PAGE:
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Archive for the ‘Events’ Category

Faith and Justice

Faith based organizations are often called upon to support both adults and youth when they return to the community after incarceration.  The support these organizations provide extends far beyond just spiritual guidance and into everyday needs, such as assistance finding work or educational opportunities, obtaining housing, and therapeutic services.  While faith based organizations are adept at facilitating individuals’ return to the community after incarceration, this can be an especially daunting task when it comes to young offenders who received adult felony convictions.

These youth face unnecessary obstacles to rehabilitation and reintegration.  Youth convicted as adults face not only additional but also more serious and longer lasting consequences than their peers who received juvenile adjudications.  These consequences impact a youth’s ability to find employment, educational services, and public assistance, among other things.

In light of these serious consequences and the lasting impact they have on a youth’s ability to become a productive member of society in addition to the special and significant role faith based organizations play in reintegrating formerly incarcerated youth into the community, the Don’t Throw Away the Key Campaign is asking faith based organizations to sign on in support of reforming our system.

By signing the faith based organization sign on letter, your organization will be showing its support for having the best and most experienced decision makers in our juvenile justice system deciding which youth should be tried as adults after a full and fair hearing.  The specific requests for reform are:

  • Grant youth the right to appeal prosecutorial certification decisions. Support Senator Edwards’ SB 205 carried over from the 2010 General Assembly session.  This bill provides youth with a right to appeal to the Circuit Court a prosecutor’s decision to certify the case to Circuit Court OR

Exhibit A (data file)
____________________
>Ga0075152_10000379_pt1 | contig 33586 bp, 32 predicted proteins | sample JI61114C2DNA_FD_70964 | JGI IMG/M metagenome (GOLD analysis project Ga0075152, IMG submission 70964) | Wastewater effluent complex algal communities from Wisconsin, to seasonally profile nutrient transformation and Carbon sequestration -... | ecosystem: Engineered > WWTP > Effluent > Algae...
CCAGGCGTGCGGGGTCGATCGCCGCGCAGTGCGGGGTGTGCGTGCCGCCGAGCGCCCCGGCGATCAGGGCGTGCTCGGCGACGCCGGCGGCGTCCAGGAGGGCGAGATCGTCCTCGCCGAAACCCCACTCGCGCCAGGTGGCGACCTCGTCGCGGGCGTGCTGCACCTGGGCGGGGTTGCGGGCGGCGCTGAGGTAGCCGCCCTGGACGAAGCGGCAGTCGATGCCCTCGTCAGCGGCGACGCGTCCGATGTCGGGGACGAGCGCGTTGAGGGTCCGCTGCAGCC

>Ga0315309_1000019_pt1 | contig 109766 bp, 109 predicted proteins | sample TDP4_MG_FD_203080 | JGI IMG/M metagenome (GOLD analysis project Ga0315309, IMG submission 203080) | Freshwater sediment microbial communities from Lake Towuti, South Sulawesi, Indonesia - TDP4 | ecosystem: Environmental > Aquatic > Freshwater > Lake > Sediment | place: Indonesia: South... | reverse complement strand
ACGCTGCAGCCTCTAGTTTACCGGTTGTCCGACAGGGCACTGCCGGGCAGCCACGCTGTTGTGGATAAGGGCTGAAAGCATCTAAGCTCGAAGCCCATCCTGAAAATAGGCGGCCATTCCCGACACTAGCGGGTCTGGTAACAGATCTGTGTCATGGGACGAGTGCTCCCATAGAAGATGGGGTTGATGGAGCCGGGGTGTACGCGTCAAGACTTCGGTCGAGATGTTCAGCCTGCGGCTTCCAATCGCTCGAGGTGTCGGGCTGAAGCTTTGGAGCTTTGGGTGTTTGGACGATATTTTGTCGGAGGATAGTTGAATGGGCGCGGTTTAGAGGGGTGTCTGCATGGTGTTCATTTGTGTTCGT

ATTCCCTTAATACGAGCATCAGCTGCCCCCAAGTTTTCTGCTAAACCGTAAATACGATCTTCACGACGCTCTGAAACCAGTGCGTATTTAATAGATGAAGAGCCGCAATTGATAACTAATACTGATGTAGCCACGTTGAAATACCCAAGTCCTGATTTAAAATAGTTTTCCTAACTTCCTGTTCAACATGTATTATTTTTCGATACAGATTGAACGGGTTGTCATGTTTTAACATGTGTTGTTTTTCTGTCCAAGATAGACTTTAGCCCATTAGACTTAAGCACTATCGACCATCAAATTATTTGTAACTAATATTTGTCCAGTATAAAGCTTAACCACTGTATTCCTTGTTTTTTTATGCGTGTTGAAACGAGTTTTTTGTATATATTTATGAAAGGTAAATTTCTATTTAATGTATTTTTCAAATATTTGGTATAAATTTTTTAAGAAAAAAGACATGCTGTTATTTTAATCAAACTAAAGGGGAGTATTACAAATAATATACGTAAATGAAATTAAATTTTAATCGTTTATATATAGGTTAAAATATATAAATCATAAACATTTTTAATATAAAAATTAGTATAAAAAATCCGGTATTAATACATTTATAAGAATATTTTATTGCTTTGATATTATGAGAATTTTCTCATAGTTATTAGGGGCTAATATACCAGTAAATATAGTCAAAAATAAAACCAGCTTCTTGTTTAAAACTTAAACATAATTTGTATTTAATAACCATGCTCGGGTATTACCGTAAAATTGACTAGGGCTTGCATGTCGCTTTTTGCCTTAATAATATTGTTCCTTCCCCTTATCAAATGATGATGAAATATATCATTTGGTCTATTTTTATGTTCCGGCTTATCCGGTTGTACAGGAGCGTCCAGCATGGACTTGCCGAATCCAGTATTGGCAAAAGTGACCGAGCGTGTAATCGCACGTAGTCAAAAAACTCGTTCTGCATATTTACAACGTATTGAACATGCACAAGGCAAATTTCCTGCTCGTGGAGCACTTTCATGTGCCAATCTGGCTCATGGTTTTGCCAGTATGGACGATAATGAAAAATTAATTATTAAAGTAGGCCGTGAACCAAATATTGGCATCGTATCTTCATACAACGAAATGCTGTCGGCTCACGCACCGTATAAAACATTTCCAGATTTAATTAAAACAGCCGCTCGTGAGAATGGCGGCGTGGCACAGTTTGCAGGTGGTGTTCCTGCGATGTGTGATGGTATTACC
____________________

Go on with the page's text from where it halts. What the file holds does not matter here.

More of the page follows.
• Grant Circuit Court judges the authority to give juvenile adjudications for transferred/certified youth consistent with the sentences they impose.
  • Oppose measures that would expand the number of youth who are tried as adults. Bills such as SB 389, which increase the number of crimes eligible for transfer to adult court are likely to increase the problems noted above, without making our communities safer.

To include your organization’s name on the sign on letter, please email or call Kate Duvall at kate@justice4all.org or 434-977-0553 ext. 146.

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Don’t Throw Away the Key advocates turned out in large numbers for Wednesday’s meeting of the Virginia State Crime Commission. Thank you to those of you who made it to the meeting!  It was made clear to the members of the Commission that there are many individuals who feel passionately that our system of trying youth as adults needs reform.  The results of the Crime Commission’s study up to this point are available here.  The staff will present their final findings at the December 8th meeting of the Commission. The Commission members will also vote on policy recommendations at that time. So mark your calendars for December 8th at 10 a.m. to be in Richmond!